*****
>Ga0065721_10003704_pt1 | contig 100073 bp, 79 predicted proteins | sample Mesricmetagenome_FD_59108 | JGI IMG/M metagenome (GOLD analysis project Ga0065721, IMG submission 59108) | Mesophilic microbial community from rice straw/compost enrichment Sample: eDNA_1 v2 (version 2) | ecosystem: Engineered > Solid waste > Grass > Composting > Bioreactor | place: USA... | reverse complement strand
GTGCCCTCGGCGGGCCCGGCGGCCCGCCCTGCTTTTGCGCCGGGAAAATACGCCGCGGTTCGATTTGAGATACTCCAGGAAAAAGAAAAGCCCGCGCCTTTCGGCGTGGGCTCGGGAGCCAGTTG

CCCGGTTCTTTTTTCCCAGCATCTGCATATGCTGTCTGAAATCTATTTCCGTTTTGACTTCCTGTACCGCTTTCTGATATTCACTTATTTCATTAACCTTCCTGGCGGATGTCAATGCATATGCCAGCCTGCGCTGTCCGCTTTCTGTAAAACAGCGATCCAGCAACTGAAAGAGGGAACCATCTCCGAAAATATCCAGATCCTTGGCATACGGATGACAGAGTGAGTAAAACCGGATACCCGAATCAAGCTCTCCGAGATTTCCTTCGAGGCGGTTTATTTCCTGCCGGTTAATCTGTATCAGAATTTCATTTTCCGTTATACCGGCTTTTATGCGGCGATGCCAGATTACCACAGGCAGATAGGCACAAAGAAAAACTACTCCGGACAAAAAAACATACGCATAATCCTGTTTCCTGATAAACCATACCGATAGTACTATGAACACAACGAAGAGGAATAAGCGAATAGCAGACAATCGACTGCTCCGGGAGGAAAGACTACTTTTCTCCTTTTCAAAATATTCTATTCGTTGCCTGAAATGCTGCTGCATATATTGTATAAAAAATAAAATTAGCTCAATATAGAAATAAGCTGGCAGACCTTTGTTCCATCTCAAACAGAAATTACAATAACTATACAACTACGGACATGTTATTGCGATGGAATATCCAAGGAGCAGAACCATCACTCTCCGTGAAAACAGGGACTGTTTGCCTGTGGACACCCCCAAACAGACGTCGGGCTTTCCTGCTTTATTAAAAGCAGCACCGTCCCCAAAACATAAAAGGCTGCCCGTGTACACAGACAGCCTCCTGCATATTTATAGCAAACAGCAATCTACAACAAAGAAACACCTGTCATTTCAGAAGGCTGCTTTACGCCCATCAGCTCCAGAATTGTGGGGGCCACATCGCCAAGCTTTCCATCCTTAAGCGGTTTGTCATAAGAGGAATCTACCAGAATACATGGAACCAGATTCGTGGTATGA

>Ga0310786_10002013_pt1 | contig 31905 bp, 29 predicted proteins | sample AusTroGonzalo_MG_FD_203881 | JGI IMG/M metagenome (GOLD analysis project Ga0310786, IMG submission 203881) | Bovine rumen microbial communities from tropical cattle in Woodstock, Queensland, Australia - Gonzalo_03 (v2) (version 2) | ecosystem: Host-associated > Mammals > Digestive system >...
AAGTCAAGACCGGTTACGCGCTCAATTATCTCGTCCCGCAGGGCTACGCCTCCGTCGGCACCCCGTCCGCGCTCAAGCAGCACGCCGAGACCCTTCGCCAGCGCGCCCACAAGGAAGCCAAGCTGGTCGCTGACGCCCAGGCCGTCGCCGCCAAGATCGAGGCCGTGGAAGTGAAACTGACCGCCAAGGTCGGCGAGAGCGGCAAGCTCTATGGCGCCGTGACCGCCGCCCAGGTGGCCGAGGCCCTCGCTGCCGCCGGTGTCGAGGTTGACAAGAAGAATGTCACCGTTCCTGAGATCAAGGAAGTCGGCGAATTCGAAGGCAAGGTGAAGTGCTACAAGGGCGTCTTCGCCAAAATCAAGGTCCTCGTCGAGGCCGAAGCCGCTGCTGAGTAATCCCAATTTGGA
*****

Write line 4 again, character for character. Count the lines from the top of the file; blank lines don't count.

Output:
>Ga0310786_10002013_pt1 | contig 31905 bp, 29 predicted proteins | sample AusTroGonzalo_MG_FD_203881 | JGI IMG/M metagenome (GOLD analysis project Ga0310786, IMG submission 203881) | Bovine rumen microbial communities from tropical cattle in Woodstock, Queensland, Australia - Gonzalo_03 (v2) (version 2) | ecosystem: Host-associated > Mammals > Digestive system >...